- 30% of total employee compensation.
- Some benefits required by law:
- Social Security and Medicare contributions
- State unemployment insurance and workers’ compensation programs
- Costs of health care are increasingly being shifted to workers.
- Retirement plans have become a big area of concern for businesses.
- Employees are provided a range of options from which they can choose.
- Medical, dental, vision, life and disability insurance
- Many companies also offer flexible time off policies instead of establishing a set number of holidays, vacations days and sick days.
- 56% of companies surveyed use paid time off (PTO) programs.
- More than ½ claim they have reduced unscheduled absences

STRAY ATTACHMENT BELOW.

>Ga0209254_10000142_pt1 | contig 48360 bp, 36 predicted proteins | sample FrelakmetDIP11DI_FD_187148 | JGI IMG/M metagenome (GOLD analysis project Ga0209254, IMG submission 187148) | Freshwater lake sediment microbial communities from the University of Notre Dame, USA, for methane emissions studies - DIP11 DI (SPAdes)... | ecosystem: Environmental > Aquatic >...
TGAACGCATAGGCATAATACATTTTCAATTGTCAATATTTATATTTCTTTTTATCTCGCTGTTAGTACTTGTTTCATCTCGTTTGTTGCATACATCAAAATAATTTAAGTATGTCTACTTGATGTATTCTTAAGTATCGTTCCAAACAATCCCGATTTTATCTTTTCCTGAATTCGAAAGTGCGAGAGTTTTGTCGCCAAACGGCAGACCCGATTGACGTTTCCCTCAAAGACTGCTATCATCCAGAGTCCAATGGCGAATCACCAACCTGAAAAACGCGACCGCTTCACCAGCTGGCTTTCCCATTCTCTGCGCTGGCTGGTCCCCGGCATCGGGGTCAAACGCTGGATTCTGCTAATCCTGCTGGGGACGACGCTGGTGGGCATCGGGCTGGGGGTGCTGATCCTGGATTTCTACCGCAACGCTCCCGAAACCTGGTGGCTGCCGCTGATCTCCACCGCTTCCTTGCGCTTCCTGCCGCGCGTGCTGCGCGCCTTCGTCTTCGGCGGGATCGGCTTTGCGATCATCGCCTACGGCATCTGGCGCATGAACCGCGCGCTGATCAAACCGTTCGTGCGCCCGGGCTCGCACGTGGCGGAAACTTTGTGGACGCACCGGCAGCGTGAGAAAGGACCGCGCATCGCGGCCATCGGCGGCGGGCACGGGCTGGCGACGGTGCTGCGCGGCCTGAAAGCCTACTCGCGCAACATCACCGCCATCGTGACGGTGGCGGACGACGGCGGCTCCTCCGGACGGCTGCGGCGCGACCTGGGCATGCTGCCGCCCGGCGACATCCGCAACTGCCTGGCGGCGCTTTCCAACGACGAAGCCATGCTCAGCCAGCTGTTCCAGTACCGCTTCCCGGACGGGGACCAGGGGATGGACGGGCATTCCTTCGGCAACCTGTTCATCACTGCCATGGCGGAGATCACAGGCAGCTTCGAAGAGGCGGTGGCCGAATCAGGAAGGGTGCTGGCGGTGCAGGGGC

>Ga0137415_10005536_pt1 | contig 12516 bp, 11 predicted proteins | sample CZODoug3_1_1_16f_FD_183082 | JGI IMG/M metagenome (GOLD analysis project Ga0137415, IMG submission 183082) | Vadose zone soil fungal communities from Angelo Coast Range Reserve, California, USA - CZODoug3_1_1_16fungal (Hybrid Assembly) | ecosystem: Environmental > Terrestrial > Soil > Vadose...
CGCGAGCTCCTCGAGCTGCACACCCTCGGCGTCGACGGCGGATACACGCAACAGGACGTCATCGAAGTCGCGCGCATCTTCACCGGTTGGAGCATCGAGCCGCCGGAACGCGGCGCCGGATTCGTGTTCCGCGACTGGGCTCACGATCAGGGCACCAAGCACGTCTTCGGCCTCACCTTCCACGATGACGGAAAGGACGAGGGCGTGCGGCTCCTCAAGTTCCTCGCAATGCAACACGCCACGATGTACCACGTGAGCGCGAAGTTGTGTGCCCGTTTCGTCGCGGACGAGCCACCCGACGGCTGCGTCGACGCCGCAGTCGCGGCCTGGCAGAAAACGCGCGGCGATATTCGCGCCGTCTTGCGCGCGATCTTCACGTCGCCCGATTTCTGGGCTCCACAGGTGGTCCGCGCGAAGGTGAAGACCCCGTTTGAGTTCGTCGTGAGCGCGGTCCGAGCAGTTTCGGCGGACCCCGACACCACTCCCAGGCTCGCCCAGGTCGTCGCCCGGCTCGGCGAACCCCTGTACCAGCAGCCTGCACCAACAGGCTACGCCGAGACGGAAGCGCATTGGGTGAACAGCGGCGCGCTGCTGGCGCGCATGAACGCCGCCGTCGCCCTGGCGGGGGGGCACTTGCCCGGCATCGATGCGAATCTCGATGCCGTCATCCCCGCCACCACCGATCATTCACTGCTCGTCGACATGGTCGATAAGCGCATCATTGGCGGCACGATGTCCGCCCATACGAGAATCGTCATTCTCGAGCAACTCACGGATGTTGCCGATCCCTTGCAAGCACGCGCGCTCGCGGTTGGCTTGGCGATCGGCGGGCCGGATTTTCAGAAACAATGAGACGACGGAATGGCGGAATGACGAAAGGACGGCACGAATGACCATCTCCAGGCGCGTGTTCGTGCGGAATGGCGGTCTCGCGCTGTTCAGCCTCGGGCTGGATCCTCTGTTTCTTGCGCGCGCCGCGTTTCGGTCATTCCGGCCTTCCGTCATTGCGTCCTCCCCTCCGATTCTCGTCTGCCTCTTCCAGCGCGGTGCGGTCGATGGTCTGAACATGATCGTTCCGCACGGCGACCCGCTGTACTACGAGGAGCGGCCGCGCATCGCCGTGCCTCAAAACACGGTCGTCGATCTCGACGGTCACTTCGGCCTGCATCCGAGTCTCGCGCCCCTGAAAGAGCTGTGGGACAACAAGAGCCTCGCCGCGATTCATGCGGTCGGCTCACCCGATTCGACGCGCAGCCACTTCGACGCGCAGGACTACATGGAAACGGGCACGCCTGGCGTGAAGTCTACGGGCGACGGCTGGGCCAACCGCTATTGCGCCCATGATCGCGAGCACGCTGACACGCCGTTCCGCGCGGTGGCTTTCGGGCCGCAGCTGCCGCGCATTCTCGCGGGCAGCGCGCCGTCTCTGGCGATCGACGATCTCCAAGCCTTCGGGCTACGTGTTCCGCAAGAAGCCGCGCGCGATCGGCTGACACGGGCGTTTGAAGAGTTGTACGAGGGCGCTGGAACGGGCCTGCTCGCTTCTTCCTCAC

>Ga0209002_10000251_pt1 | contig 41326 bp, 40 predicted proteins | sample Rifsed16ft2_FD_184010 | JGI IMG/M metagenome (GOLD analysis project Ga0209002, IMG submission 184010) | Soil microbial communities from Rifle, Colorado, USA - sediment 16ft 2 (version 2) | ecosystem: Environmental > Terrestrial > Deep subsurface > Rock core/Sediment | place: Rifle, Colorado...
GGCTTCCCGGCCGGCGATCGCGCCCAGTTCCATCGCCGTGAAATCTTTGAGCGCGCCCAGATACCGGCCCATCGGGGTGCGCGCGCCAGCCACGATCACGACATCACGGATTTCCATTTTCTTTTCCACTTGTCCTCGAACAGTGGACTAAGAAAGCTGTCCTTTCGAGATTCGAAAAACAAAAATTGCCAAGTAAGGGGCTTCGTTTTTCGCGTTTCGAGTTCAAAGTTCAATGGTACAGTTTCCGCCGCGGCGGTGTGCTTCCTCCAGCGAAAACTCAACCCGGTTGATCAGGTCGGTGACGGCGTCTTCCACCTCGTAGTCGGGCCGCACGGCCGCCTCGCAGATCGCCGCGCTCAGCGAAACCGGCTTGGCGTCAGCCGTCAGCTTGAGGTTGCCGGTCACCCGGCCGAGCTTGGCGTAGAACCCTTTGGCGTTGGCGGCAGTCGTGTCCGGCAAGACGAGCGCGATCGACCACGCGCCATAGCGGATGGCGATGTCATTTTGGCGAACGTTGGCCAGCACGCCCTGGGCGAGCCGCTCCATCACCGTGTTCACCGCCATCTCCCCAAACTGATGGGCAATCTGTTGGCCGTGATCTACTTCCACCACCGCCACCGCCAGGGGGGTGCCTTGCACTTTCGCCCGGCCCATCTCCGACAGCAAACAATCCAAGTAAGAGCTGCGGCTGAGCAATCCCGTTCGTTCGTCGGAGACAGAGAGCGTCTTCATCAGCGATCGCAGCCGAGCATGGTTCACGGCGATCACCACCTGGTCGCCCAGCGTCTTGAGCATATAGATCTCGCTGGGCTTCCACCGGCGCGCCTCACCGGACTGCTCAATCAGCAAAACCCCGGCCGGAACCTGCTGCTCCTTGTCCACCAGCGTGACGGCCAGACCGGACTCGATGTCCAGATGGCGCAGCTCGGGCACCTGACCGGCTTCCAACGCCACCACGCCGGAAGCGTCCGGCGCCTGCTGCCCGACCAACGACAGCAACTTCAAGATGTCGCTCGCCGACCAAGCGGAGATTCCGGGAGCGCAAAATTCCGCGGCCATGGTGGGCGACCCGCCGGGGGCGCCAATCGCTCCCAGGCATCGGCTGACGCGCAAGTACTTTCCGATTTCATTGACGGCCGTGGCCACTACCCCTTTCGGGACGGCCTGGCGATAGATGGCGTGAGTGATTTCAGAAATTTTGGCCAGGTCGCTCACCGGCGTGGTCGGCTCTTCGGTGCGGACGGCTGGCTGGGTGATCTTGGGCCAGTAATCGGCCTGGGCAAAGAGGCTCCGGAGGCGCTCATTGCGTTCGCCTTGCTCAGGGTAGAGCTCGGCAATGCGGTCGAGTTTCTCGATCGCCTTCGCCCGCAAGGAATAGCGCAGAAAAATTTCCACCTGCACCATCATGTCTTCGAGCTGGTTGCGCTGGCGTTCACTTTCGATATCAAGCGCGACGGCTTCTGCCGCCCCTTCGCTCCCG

- Allow employees to adjust their working hours and places of work to accommodate their personal needs.
- Flextime allows employees to set their own work hours within constraints specified by the firm.
- A compressed workweek allows employees to work the regular number of weekly hours in fewer than the typical five days.
- A job sharing program allows two or more employees to divide the tasks of one job.
- A home-based work program allows employees, or telecommuters, to perform their jobs from home instead of at the workplace.
- Nearly 75% of the U.S. workforce will soon have the ability to telecommute from home—or almost anywhere else.
- Voluntary turnover: employees leave firms to start their own businesses, take jobs with other firms, move to another city, or retire.
- Some firms ask employees who leave voluntarily to participate in exit interviews to find out why they decided to leave.